Last weekend, I was presented with a 17 year old, female spayed kitty. She weighed in at a whopping 4.7 pounds! Her coat was greasy and unkempt. Her heart rate was very high. Worse, she was extremely ataxic (staggering) and unable to lift her head. Her head pointed straight at the ground, and she could not lift it.
Previously, this thin kitty (Ms Kitty) was diagnosed with hyperthyroidism. This is a fairly common condition in older cats in which the thyroid gland becomes overactive. As a result, excessive amounts of thyroid hormone are produced in the body. This causes a sharp increase in metabolism - leading to a cat with a sky-high metabolism: ravenous appetite but constant weight loss (due to the extremely high demands of the body for energy). The heart rate speeds up - sometimes to 250-300 beats per minute. As a result, the heart muscle thickens significantly, and the cat develops a secondary heart problem (hypertrophic cardiomyopathy). It's a very treatable condition - either with oral medications to down regulate the thyroid hormone, surgery to remove the thyroid glands, or radiation therapy to the glands to destroy them.
This cat was diagnosed with hyperthyroidism a year ago. She'd been on medications for a while, but the owner had stopped due to the side effects. She was supposed to see her veterinarian and start them back 4 months ago. She never did. Now, I was staring at the typical emaciated, weak hyperthyroid cat. She was worse than the usual though.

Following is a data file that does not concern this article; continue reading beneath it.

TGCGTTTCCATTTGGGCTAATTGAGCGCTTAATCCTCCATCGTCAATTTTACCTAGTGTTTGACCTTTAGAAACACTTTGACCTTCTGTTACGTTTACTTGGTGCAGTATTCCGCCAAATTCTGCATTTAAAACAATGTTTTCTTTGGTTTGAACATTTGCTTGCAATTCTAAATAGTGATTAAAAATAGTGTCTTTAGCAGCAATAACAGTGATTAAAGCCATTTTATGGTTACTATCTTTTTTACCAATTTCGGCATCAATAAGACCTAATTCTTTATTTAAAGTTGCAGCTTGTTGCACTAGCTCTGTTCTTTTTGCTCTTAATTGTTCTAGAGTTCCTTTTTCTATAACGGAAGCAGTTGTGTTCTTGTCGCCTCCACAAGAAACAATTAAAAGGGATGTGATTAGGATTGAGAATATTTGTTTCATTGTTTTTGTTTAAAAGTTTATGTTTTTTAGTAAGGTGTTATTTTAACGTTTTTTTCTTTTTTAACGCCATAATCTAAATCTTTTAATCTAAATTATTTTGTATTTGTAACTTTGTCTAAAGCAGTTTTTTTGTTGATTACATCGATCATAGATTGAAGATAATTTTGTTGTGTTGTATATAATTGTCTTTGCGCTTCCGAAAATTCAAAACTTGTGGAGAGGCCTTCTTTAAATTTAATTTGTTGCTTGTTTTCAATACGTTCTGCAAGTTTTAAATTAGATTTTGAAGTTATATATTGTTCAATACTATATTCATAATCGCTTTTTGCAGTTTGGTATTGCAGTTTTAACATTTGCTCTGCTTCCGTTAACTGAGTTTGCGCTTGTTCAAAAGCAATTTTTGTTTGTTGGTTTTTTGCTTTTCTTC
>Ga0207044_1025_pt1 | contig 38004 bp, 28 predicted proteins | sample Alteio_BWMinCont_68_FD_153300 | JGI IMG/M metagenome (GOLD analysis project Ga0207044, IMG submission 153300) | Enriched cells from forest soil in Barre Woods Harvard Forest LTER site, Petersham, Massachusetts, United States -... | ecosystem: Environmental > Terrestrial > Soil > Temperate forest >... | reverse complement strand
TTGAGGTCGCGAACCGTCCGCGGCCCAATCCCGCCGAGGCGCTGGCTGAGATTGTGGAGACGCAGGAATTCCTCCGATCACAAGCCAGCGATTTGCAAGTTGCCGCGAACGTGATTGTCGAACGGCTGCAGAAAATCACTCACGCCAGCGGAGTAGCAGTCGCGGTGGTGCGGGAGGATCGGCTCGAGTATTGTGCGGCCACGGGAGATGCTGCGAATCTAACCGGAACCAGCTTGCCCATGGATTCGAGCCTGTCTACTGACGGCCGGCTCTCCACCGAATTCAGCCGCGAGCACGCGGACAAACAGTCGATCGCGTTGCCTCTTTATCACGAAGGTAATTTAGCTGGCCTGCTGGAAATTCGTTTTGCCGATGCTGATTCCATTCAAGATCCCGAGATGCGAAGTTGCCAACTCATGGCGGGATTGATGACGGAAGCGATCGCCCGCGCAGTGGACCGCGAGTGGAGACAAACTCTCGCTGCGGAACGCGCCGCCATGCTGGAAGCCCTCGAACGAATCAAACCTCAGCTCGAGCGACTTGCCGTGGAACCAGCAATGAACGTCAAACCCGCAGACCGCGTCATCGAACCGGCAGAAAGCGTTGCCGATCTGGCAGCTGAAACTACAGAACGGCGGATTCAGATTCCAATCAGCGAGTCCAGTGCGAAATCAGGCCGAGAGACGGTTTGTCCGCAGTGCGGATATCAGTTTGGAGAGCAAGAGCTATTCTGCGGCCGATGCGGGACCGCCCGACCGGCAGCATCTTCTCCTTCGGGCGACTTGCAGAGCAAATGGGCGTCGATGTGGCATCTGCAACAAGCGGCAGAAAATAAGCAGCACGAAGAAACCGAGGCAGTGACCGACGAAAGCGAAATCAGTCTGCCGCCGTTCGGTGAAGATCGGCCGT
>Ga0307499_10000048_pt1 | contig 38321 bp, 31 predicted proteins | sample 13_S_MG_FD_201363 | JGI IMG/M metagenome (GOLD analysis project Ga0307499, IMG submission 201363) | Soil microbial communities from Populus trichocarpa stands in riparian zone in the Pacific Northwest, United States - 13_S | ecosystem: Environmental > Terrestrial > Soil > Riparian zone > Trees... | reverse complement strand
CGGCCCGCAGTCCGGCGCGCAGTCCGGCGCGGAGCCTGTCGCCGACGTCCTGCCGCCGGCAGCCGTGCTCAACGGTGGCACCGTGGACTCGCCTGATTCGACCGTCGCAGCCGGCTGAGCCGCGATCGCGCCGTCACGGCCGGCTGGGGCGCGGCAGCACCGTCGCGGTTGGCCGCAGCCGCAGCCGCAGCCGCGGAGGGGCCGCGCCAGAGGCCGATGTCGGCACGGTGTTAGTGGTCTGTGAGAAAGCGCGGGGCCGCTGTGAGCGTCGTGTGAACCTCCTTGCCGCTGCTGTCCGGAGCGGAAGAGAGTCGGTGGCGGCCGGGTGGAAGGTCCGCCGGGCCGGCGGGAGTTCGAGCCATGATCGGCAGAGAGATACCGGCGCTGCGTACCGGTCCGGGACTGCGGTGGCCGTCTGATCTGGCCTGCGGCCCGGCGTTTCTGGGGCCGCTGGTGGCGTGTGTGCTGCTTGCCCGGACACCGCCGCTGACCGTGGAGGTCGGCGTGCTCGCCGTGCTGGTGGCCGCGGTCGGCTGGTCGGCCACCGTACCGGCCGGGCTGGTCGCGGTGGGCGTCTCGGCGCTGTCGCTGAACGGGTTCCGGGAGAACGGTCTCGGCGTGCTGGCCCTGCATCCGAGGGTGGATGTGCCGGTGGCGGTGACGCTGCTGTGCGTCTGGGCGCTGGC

"Thyroid storm" is a well-described condition in humans. The thyroid hormones can spike and bring on an extremely high heart rate, a high body temperature (again, due to the high metabolic rate), increased respiratory rate, irregular behavior (aggression, hyperactivity), and weakness. Until recently, this condition was not really described in animals. It was then realized that this may indeed happen in animals - especially old cats with uncontrolled thyroid disease.
The syndrome is described as causing profound weakness, ataxia, cervical ventroflexion (inability to hold the head/neck up), high heart rate, respiratory distress, and changes in behavior (in cats). So...I was faced with a kitty possibly having a thyroid storm. On the other hand, cervical ventroflexion and weakness can arise secondary to changes in electrolyte status - specifically low potassium. Ms Kitty's potassium was indeed low. On the OTHER hand, hypokalemia can occur with hyperthyroidism...so - was it related to the thyroid problem? Was she hypokalemic for some other reason? Her urine was dilute, although her kidney values were normal, so I also suspected early renal insufficiency. There were many pieces to this puzzle, and I couldn't make them all fit.
So, I was left guessing. The test for hyperthyroidism must be sent to an outside laboratory. There is nothing I could do in-house to confirm my suspicion. I was left with treating the kitty with an anti-thyroid medication, potassium supplementation in her fluids, a beta blocker to slow down her heart rate some (as well as to interfere with the body's usage of all that extra thyroid hormone), and CROSSING MY FINGERS that I was doing the right thing.
When she left on Monday morning, she was purring, eating, and soliciting attention. Her potassium was in the normal range, finally. Hopefully, her owner will take her thyroid disease seriously, and she will live a few more happy, healthy kitty years.
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